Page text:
German-operated derivatives market Eurex is rumored to soon turn on the futures contract faucet, releasing its own set of cryptocurrency derivative contracts. If true, the first wave of contracts will include Bitcoin, Ethereum and Ripple (XRP) coin future contracts.
Citing people familiar with the development, media outlet The Block Crypto said that the exchange is meeting with market making experts with regards to the product.
Though no official comments have been made by the firm, the move, if true, comes as no surprise seeing how it had set its target on the crypto market since 2017. In 2018, a division was set up for crypto assets and distributed ledger technology. During that period, a Deutsche Börse spokesperson reportedly told German-based news media:
“We are thinking about futures, with which private investors and institutional investors can protect existing investments in bitcoin or set for falling prices of the cyber currency.”
More so, while Deutsche Börse acknowledged the fact that they have been in touch with the space for a while now, it had only been in the “ideation and exploration” phase but will need a “centrally steered approach” for a full-scale expression of the technology in their business.
The future of the crypto derivative market continues to take shape as new players are being introduced joining others in the queue for regulatory approval. Bakkt, Seed CX, and ErisX are among those seeking to introduce new settlement types into the US market – the physical Bitcoin settlements – adding variety to already established market place for crypto futures contract offered by pioneers CBOE and CME.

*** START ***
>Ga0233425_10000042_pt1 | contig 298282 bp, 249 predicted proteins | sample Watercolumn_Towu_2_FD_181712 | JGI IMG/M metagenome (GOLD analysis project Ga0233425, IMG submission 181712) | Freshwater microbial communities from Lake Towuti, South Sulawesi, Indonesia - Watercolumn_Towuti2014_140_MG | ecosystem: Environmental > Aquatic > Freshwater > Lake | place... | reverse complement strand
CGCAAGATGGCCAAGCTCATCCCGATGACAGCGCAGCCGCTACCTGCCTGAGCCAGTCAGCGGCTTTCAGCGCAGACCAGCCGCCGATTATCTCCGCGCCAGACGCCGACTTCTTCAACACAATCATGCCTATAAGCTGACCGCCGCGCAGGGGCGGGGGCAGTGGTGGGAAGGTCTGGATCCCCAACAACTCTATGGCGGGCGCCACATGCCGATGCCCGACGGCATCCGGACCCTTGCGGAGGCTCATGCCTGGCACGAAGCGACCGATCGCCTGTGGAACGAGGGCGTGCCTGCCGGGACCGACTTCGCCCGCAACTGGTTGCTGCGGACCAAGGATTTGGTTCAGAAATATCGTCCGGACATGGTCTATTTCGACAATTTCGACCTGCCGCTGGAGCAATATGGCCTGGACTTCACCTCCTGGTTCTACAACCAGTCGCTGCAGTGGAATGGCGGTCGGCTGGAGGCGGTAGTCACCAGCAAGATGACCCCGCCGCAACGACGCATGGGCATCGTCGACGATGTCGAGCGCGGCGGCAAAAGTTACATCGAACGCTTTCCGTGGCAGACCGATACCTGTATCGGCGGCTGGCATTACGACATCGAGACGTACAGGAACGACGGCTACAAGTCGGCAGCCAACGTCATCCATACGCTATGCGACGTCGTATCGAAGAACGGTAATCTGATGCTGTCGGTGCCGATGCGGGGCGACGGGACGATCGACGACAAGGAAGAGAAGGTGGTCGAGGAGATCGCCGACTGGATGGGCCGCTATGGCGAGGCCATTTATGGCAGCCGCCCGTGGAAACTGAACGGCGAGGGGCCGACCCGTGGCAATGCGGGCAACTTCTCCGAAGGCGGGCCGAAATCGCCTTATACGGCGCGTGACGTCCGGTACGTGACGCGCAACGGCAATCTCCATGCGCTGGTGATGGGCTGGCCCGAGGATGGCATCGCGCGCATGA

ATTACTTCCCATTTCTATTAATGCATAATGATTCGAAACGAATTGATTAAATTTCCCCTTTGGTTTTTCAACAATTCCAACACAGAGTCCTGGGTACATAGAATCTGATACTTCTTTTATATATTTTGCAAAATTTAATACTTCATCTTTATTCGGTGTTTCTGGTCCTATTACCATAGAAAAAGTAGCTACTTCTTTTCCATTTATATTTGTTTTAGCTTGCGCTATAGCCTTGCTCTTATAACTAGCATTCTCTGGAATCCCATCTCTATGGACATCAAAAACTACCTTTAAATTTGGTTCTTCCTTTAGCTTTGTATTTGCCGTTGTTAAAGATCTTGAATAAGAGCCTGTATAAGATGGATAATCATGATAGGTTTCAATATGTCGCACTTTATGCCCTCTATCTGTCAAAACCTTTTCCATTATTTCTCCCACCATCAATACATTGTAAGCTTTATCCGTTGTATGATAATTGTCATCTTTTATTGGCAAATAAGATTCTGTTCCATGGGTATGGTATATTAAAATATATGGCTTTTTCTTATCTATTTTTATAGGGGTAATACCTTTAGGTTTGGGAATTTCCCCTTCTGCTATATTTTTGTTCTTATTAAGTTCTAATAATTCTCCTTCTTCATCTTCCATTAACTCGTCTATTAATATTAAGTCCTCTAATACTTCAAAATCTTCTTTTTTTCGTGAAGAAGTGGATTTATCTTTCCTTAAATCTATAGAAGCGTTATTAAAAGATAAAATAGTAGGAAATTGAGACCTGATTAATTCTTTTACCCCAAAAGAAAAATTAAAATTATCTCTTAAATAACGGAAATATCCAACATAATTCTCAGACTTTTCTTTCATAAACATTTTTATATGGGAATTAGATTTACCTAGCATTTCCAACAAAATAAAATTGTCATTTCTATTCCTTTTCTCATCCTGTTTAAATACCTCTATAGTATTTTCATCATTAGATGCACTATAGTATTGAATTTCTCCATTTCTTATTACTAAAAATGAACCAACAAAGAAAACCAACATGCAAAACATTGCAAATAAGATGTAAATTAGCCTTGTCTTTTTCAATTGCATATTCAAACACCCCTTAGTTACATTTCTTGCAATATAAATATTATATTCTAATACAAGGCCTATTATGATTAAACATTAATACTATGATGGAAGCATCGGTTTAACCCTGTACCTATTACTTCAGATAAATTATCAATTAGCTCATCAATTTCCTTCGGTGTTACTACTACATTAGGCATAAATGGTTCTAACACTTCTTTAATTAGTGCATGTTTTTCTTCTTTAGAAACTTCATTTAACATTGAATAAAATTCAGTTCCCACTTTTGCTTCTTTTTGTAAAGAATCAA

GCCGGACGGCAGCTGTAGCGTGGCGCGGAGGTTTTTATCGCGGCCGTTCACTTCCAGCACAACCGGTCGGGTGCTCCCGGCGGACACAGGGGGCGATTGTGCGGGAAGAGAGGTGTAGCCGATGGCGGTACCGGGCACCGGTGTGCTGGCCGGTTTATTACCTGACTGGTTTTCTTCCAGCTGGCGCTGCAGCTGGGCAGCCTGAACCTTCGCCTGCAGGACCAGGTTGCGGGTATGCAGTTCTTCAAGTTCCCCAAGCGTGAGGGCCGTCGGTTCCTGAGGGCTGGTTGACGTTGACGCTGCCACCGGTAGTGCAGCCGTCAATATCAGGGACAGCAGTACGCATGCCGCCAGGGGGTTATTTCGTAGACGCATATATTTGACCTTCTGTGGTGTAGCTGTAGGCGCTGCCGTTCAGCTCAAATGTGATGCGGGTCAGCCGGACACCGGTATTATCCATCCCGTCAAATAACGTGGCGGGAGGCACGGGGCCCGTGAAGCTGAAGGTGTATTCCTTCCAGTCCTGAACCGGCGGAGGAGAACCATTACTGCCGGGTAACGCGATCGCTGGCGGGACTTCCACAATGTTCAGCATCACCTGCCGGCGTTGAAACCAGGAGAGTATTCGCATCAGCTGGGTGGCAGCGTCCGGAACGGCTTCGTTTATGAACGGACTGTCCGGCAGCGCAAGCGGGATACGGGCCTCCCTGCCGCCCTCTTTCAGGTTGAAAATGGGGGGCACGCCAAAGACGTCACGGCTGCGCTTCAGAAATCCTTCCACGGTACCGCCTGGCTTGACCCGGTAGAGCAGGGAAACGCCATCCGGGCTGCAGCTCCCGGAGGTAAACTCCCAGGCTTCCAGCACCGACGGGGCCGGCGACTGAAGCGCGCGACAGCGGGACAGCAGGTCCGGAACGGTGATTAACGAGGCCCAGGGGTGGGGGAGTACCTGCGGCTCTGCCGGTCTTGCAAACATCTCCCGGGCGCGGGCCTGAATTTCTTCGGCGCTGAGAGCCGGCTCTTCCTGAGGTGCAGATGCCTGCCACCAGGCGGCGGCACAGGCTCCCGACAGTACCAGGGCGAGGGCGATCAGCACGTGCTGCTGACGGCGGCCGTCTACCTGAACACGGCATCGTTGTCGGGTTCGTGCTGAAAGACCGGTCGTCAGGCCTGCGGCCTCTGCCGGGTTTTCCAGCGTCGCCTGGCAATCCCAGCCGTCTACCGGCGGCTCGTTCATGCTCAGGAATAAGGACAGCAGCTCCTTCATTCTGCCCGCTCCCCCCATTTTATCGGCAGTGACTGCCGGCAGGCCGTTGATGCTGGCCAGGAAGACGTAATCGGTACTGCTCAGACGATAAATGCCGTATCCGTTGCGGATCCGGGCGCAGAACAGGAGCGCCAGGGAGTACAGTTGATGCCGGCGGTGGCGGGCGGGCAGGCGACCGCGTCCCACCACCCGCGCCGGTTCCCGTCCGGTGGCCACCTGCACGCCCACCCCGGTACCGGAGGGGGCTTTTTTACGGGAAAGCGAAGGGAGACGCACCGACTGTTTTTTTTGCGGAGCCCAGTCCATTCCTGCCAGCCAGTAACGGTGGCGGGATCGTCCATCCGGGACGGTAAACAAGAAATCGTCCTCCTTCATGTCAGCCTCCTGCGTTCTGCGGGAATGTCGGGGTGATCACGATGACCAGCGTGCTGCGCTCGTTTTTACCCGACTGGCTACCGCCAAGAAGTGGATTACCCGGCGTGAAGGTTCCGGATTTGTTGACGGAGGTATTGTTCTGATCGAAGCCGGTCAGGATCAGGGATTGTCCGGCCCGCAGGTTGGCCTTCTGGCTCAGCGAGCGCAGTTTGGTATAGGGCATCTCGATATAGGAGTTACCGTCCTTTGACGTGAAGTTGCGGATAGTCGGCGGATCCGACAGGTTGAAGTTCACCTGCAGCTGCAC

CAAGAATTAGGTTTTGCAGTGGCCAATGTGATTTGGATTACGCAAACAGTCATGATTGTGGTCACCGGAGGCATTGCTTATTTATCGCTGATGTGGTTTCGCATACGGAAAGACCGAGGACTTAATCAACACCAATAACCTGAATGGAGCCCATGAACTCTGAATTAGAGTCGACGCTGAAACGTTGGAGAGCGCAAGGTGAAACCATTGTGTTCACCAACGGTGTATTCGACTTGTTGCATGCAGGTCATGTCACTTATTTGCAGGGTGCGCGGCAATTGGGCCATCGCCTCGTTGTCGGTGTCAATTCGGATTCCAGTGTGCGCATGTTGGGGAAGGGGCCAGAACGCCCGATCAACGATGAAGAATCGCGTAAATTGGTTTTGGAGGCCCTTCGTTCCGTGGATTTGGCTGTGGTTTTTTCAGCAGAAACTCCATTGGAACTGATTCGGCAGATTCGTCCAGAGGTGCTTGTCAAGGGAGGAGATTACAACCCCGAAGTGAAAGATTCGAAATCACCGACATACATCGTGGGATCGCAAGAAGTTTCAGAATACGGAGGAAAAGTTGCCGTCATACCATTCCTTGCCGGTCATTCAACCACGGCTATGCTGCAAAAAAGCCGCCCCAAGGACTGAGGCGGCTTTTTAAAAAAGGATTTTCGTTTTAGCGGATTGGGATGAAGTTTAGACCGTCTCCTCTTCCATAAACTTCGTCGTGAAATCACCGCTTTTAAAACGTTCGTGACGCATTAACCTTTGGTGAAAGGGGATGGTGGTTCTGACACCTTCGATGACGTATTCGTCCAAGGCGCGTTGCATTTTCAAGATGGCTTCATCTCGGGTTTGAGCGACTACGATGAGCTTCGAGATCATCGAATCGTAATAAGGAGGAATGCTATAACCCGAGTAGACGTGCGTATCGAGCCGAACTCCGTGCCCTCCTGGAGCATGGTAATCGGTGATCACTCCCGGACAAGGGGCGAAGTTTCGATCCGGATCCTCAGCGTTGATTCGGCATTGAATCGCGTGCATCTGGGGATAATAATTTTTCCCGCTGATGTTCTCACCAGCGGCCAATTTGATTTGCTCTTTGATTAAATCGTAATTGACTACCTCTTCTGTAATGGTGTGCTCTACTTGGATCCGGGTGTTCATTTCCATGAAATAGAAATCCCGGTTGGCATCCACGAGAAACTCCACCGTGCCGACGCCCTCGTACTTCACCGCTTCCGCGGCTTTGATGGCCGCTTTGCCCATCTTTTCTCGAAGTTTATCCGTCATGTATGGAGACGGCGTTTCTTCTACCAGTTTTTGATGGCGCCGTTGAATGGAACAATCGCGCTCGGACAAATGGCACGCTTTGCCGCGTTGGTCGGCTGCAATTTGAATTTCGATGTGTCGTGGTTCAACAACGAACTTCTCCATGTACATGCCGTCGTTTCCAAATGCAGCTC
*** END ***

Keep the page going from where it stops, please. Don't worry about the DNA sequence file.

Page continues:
CBOE also wants to launch an Ethereum futures contract and is only waiting for the approval from the regulatory watchdog. So far, net sentiments from the idea of an Ethereum futures contract have been somewhat positive.
A couple of other cryptocurrency exchanges such as BitMex, CoinFloor, and Binance are already marking their space in the advanced cryptocurrency market to suit sophisticated investors. As the industry continues to mature, perhaps the market will take a complete semblance to that of the traditional financial market and may appeal to more mainstream traders and investors. Although regulation may be pivotal to this development, the CFTC has a workaround on how to allow the exchanges self-regulate in line with the stipulated financial laws, as an interim approach before a more constituted legal infrastructure is in place.
Moreover, the major contention lies in the security of services provided – the custody infrastructure and market monitoring instruments – constituting major impediments to the launch of other derivate market classes like the Bitcoin ETF, which has had many of its proposals declined or for many months under review by the Securities and Exchange Commission (SEC).
Nonetheless, it behooves any financial service operator willing to engage in this emerging market class to do a proper groundwork before launching any product into the market. As there are currently a few products, yet only a handful of institutional investors have dipped a foot in the water, although this number may be increasing steadily, still it only proves that a more comprehensive market infrastructure may be the only key to unlock the market for a full-scale adoption by institutions.
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